The site will track efforts by countries around the globe to achieve the Millennium Development Goals for 2015, which world leaders approved at a U.N. summit in 2000, by providing the latest statistics on health, education, malnutrition, women's equality and other measures that contribute to poverty.
On one portion of the site, a Web surfer can also use Google Earth's map and satellite imagery to fly anywhere on the planet and explore from above the places where work is being done.
The goals include cutting extreme poverty by half, ensuring universal primary school education, reducing child mortality by two-thirds, halting and starting to reverse the HIV/AIDS pandemic and cutting in half the proportion of people without access to safe drinking water.
U.N. Secretary-General Ban Ki-moon called Thursday's launch "crucial" because for the first time all information on the U.N. goals, known as the MDGs, will be available in one place "for all who seek it, with a few simple clicks of the mouse."
Ban lamented that almost one billion people still live on less than one dollar a day; that millions of children die every year before their fifth birthday from causes associated with malnutrition; that infectious diseases including AIDS and malaria "are taking their worst toll on countries that can least afford it;" and that millions of people are living in slums.
"Clearly, we are facing a development emergency - and we need emergency action," he said.
"For the first time in history, the world has at its disposal the means to cut poverty in half in the span of a generation," the secretary-general said. "But ultimately, achieving the MDGs is a matter of political will. There is no silver bullet, but the resources, knowledge and tools for achieving the goals do exist."
The new MDG Monitor is one of those tools because it will harness the power of the Internet to provide information for policymakers and development experts who can learn from each other's successes and setbacks, and it will increase public access and attention to achieving the U.N. goals, Ban said.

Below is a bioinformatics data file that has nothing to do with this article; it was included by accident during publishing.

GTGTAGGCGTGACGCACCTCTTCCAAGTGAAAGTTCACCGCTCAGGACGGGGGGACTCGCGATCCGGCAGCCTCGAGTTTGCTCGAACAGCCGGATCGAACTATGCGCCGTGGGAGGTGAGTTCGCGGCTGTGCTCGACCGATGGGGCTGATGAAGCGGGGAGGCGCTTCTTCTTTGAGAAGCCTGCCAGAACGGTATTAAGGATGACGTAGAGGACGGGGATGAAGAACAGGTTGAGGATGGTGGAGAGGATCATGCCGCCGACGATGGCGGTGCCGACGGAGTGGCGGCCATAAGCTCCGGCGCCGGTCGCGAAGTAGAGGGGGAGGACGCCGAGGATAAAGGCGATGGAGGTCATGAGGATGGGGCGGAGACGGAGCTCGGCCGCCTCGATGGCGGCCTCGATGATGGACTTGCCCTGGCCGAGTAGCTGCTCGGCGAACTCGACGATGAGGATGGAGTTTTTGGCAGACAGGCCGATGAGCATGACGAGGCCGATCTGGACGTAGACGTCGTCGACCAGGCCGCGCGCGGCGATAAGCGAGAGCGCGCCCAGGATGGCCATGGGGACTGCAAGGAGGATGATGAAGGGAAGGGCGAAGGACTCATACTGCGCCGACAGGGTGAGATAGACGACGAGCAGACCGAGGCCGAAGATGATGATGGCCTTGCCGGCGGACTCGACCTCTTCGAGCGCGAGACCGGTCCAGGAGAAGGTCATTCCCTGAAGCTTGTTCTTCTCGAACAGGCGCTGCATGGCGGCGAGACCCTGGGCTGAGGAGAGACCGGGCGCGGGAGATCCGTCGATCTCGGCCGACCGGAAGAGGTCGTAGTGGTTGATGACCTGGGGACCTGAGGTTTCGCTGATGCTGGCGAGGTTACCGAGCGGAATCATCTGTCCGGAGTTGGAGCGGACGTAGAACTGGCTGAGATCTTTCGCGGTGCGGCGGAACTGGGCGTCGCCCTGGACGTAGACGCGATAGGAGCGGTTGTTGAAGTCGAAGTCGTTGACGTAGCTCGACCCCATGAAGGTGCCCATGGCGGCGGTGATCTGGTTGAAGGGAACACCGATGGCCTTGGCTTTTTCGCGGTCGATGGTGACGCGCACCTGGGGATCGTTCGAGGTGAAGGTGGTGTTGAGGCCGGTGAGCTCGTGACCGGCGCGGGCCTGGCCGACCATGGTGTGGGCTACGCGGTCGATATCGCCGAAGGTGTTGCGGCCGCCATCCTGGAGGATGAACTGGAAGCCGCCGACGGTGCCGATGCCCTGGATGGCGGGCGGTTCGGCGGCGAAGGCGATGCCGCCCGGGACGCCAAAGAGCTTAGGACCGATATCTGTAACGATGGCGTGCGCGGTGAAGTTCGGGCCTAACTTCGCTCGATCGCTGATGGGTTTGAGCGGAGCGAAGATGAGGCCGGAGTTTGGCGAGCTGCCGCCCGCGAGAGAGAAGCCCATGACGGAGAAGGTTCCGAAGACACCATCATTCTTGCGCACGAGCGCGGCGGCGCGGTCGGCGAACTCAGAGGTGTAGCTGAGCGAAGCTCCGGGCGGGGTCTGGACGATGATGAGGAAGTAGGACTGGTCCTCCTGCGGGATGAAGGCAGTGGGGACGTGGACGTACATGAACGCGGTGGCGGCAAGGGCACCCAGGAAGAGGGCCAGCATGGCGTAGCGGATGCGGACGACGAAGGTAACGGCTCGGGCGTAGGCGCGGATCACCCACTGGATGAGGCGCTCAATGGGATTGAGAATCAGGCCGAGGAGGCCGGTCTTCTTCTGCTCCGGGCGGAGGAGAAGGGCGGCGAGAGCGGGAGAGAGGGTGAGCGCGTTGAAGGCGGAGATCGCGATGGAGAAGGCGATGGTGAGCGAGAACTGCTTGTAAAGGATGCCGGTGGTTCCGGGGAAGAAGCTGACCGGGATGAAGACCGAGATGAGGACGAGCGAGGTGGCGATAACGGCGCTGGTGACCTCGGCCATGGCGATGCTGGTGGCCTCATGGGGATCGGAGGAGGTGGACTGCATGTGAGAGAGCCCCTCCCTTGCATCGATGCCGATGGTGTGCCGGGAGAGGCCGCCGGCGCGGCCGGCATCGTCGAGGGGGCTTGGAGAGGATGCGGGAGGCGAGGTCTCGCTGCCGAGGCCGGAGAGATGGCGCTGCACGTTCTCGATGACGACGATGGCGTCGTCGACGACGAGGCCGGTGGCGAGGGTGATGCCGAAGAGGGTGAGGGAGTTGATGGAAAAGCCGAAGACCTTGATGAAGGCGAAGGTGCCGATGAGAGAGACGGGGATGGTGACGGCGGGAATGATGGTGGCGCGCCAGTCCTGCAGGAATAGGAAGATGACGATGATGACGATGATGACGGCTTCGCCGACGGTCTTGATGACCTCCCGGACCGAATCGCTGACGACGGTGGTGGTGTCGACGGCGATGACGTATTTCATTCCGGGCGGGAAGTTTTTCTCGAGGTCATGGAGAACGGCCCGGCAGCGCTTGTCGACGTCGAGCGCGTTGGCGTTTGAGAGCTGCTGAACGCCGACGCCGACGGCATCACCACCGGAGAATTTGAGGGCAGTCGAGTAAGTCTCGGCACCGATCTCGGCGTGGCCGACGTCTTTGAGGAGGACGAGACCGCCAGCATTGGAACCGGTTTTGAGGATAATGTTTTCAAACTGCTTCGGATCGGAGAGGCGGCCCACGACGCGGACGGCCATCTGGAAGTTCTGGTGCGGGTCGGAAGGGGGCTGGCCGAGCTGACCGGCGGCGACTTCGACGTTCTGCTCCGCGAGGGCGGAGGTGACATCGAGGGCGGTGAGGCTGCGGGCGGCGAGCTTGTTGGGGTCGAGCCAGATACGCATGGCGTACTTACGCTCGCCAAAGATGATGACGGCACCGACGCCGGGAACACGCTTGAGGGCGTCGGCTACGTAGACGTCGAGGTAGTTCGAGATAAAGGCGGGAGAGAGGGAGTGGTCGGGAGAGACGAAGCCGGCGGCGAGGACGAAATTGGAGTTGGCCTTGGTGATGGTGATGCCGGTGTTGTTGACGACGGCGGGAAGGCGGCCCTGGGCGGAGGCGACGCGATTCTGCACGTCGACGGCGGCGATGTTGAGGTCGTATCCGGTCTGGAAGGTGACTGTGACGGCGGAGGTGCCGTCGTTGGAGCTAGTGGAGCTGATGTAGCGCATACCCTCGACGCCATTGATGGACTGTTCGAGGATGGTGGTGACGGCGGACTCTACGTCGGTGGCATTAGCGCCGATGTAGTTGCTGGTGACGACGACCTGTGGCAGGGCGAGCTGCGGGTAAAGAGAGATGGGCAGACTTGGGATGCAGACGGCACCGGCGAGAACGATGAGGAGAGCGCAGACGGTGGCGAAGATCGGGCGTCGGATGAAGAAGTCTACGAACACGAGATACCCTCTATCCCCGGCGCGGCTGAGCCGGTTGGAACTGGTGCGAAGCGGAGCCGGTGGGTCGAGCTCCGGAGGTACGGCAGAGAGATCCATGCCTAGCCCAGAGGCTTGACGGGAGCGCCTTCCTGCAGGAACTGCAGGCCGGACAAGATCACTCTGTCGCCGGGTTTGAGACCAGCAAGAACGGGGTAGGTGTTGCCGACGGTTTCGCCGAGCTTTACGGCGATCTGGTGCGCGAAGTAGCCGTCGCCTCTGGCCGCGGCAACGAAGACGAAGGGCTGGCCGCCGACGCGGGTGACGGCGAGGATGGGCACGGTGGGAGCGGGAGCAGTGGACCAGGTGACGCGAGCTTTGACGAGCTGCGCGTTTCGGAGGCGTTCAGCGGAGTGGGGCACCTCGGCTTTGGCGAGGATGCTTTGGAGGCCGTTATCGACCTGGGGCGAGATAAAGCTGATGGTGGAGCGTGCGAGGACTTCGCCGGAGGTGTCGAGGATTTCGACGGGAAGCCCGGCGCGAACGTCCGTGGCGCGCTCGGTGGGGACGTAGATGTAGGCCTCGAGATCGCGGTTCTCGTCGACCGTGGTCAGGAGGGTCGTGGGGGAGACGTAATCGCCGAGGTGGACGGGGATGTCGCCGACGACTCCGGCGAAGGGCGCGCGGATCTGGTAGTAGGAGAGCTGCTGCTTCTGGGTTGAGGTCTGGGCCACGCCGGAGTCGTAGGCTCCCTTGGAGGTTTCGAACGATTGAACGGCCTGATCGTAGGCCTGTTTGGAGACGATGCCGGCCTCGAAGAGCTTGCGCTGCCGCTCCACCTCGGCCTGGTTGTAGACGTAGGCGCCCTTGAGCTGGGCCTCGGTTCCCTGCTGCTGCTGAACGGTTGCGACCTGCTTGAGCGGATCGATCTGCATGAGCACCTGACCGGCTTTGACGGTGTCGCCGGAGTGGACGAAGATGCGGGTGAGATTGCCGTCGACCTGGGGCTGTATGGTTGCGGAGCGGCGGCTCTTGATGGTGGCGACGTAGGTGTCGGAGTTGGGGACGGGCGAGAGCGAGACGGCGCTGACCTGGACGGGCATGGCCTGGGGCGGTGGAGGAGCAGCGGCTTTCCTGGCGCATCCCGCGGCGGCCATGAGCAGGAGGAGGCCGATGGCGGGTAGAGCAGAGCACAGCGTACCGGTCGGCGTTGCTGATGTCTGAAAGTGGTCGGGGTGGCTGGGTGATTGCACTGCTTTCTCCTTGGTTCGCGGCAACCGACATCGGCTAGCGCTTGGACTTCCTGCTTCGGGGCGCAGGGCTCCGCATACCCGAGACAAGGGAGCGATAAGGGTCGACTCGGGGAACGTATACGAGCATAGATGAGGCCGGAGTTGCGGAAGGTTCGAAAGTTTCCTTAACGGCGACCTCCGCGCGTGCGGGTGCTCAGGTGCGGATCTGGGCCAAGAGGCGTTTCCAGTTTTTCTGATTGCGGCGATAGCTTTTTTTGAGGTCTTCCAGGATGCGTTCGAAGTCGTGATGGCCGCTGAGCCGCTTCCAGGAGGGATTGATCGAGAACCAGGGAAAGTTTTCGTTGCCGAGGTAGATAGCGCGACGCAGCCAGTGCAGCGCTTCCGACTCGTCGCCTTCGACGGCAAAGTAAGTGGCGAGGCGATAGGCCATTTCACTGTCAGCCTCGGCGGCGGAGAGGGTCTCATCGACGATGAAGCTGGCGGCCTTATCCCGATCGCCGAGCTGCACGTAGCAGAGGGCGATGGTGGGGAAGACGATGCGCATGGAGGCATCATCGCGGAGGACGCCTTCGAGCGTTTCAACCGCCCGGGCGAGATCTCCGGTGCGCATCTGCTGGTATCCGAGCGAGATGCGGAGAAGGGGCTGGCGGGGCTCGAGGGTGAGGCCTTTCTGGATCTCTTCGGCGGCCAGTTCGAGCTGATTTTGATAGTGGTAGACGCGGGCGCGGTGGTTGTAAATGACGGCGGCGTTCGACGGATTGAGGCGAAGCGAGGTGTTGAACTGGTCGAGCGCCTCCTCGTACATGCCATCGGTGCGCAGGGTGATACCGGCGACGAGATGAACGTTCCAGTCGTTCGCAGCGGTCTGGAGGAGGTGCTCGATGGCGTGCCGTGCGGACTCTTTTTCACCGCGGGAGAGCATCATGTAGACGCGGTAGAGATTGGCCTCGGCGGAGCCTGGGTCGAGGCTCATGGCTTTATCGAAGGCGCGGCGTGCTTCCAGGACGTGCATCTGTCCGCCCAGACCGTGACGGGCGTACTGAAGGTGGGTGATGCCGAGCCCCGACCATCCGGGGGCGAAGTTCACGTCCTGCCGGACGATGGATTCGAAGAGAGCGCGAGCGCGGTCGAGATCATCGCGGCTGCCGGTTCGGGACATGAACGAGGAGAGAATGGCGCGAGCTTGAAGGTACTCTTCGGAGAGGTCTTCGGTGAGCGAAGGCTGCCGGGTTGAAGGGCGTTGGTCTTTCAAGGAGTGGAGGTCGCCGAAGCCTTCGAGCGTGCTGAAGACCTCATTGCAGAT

At the end of his speech, Ban put his hand on the mouse of a laptop computer together with Cisco Senior Vice President Carlos Dominguez, Google's Michael Jones who is chief technologist for Google Earth and Maps, and U.N. Development Program Administrator Kemal Dervis.
A user who clicks the Google Earth logo can fly anywhere in the world and see all the projects and assess the progress toward meeting the MDGs, Jones said.
"They can see successes and celebrate those, and observe failures or shortfalls ... and redouble their country's commitment to pursue those efforts. So it's very exciting for us," he said.
Dominguez said Cisco believes that technology and human ingenuity "can effectively guide expertise and resources to those in need while highlighting the success of others in reaching these important goals."
The budget for the project is $200,000, and it received $150,000 from corporate donors, according to the U.N. Development Program, which is facilitating the new Web site for the U.N.
UNDP's Dervis said data on the MDG Monitor comes from a variety of U.N. agencies, the World Bank and governments, but he noted that statistics are sometimes difficult to obtain, and can differ.
"We hope to gradually overcome these weaknesses and open the site to all organizations who gather statistics to offer their information," he said.